10 thoughts on “Finally

  1. Windows Phone was a botch and it just didn’t have to be. Microsoft had just acquired Nokia at that point in time and Symbian was a pretty good operating system. But Microsoft were idiots – they didn’t think they could control Symbian. I remember Symbian. It cost a ton to get in the door as a developer and there were incompatibilities between the various mobo firms, but if Microsoft had grabbed Nokia and pushed Nokia’s version of Symbian, they would have been able to control Symbian itself – and we wouldn’t be looking at Android, which is still a crappy phone OS, as anyone knows who has to develop on it.

    Microsoft could have extended their server functionality to support the heavy lifting, leaving the phones to do the rendering. But then… Microsoft was in the middle of an existential crisis at that point and Ballmer didn’t have a clue.

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  2. Ballmer dropped the ball, for sure.

    Windows Mobile is a decent OS now – but the initial versions that were terrifyingly incompatible with each other, was pretty off-putting to developers. Not being able to build for different version of the OS with the same tool and same code base was a show stopper.

    Android has come a long way since the days of Symbian, though – and Symbian was fairly stagnant in the hands of Nokia at the time that they went tits up.

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  3. Lars Fosdal Oh WM was horrid! And Nokia was also going insane around that period of time, I suppose you remember that.

    Symbian was being pulled this way and that by the various mobo makers, much as Unix had been back in the day. Not sure how old you are, but I suspect you know about all that – then came Linux and BSD, to make it all work effectively.

    But Nokia had the lion’s share of the Symbian market. MSFT could have controlled it by control of its version of the apps. Fujitsu and other would have been forced to go along with MSFT if they wanted a share of that market. They’d have jumped at the chance.

    Symbian had been around for a decade. They had sufficient market share, a pretty good stack, albeit clunky development tools, which MSFT could have instantly fixed. See, Symbian was a microkernel-plus-drivers. Pretty much everything else was a service. If anything, the later versions of Symbian were worse than the earlier versions: it got bigger, more real-time, a good deal of needless overhead…..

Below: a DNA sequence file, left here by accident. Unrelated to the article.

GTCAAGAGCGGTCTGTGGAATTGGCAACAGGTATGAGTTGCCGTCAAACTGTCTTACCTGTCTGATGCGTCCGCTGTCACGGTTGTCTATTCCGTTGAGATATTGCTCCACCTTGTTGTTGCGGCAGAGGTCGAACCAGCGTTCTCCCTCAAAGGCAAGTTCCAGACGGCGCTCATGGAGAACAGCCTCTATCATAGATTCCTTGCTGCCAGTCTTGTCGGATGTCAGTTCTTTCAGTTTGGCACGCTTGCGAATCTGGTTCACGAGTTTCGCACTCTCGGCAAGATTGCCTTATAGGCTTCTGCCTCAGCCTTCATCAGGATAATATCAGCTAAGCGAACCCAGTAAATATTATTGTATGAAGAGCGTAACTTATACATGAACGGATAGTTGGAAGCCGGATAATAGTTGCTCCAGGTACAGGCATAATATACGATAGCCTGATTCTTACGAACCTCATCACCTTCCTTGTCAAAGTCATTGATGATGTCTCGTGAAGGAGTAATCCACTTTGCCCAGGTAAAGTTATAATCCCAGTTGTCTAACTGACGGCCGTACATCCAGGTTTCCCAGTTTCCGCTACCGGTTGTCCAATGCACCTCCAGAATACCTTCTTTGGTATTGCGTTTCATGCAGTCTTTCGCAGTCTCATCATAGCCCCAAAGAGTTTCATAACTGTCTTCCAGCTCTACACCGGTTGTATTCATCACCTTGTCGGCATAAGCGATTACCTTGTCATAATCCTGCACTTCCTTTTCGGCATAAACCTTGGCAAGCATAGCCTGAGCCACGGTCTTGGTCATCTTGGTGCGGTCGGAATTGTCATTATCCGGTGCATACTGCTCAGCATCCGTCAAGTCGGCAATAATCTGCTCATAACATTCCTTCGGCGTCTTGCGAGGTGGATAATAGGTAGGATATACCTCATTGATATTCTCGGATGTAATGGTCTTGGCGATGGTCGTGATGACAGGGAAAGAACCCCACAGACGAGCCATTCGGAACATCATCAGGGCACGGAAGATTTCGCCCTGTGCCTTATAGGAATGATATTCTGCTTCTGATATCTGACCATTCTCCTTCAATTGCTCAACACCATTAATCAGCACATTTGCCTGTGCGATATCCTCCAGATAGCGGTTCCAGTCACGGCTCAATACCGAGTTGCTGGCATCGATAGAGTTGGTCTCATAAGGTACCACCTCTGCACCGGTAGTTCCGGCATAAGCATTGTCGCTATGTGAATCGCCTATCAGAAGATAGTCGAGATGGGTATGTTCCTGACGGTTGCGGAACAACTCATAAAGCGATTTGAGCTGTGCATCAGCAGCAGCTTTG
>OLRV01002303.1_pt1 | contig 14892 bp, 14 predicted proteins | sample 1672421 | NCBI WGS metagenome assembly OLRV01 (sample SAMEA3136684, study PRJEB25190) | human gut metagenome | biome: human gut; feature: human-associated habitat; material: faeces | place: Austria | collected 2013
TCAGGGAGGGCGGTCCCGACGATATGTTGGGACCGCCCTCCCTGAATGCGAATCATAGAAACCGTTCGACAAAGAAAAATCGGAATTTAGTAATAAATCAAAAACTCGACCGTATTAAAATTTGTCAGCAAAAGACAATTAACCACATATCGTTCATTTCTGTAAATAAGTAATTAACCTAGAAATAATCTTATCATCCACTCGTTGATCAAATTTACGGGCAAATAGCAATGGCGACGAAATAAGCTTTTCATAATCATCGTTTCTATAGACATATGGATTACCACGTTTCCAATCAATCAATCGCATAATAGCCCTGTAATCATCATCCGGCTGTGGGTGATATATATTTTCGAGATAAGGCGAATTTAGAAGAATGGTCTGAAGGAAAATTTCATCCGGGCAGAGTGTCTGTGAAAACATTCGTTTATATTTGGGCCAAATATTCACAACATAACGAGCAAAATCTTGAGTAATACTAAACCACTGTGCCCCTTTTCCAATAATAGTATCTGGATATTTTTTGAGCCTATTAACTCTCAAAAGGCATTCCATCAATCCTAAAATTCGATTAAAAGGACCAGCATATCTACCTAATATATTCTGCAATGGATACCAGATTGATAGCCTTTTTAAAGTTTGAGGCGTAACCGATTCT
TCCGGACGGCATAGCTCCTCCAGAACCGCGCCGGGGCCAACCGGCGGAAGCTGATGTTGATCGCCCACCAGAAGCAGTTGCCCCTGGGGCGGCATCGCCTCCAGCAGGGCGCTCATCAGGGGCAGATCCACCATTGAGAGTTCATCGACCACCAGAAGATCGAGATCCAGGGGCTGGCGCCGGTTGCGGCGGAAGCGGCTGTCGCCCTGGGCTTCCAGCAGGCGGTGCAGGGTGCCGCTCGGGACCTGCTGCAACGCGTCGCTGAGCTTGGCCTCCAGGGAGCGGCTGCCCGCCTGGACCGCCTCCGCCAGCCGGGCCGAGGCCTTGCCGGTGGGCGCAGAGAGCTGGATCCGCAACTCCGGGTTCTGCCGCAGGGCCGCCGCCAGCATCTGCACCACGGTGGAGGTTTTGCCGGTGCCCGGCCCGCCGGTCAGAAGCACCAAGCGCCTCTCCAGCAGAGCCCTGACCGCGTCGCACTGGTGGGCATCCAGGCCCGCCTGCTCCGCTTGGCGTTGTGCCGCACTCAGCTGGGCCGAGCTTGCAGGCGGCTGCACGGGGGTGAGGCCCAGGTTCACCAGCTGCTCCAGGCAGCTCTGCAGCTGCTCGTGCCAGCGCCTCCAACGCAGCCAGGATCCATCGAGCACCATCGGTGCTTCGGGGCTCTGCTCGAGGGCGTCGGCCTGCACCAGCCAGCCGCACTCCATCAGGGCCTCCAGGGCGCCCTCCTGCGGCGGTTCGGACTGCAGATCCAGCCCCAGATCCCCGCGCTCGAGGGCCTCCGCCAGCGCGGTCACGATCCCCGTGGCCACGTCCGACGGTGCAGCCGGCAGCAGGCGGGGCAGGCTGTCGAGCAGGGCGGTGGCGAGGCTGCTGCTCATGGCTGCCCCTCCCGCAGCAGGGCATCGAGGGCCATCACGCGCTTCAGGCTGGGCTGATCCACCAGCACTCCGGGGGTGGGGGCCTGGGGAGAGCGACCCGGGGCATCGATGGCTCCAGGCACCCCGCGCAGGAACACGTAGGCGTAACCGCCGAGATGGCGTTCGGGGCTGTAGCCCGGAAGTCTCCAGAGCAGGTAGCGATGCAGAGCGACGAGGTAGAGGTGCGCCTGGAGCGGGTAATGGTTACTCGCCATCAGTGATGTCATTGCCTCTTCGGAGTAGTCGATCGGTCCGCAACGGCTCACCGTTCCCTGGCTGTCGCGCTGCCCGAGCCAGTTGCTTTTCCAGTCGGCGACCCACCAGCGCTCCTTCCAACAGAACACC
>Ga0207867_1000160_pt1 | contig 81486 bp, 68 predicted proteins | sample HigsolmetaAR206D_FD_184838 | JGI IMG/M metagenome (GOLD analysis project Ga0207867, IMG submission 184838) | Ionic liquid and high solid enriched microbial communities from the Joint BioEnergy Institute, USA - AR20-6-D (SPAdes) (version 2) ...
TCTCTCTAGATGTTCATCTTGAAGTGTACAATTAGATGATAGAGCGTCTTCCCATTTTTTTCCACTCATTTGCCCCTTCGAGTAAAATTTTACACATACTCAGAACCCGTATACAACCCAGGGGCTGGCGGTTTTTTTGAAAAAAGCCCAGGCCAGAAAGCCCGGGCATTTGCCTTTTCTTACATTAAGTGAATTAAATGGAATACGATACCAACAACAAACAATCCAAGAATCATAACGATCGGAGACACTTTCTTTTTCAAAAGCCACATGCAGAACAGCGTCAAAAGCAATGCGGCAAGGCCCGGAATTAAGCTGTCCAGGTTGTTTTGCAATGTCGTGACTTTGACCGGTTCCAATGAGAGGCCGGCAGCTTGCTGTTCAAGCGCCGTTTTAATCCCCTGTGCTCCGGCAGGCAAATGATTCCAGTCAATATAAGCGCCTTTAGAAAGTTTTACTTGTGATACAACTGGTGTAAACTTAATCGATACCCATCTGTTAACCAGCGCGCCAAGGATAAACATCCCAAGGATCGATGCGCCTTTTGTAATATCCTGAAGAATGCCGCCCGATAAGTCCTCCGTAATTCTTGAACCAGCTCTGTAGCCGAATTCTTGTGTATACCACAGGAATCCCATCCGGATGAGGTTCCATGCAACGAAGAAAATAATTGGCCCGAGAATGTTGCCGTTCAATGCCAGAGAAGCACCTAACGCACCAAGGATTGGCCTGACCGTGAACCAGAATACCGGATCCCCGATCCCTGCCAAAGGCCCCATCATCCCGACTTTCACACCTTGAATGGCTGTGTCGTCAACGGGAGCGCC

Well, it’s gone now. Nobody’s gonna miss it, either. It started out as a beautifully designed OS, minimal as hell, everything was a callback….

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  4. Alan Peto Oh I dunno. Everything improves if it survives long enough. Every single aspect of Microsoft’s acquisition of Nokia was a botch. Between Ballmer and Stephen Elop ( who had singlehandedly ruined one of the world’s strongest brands ), they managed to destroy something like 8 bn USD worth of value. God alone knows what the Nokia brand was really worth. And now it’s all being thrown in the dumpster.

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  5. Alan Peto … I have some serious issues with the technical leadership and the entire herd of cats at MSFT. They screwed everyone who’d ever written an app for Windows Mobile.

    Symbian was a manifestly more appropriate operating system for what they were trying to achieve than Windows Phone.

    If they had just gotten Outlook to work on Symbian, the rest would have taken care of itself over time.

    Now we’ve got Android ‘n iOS ‘n maybe the Russians will resurrect Sailfish. We’ll see. Satya Nadella seems to understand he’s going to have to make peace with all the developers Microsoft have offended over the years.

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  6. VS 2017.3 works very well with RPi3 and Rasbian, both for C++ and Python, which shows that MS really is embracing multiple platforms these days. And then there is the Linux version of SQL Server.

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  7. I still think it is sad that the “your phone is also your desktop computer” model didn’t convince corporations to adopt WM10. For many, it would have been good enough. No more lugging laptops around. Just light clients and RDP to virtual workstations, hosted centrally in the organization or in the cloud.

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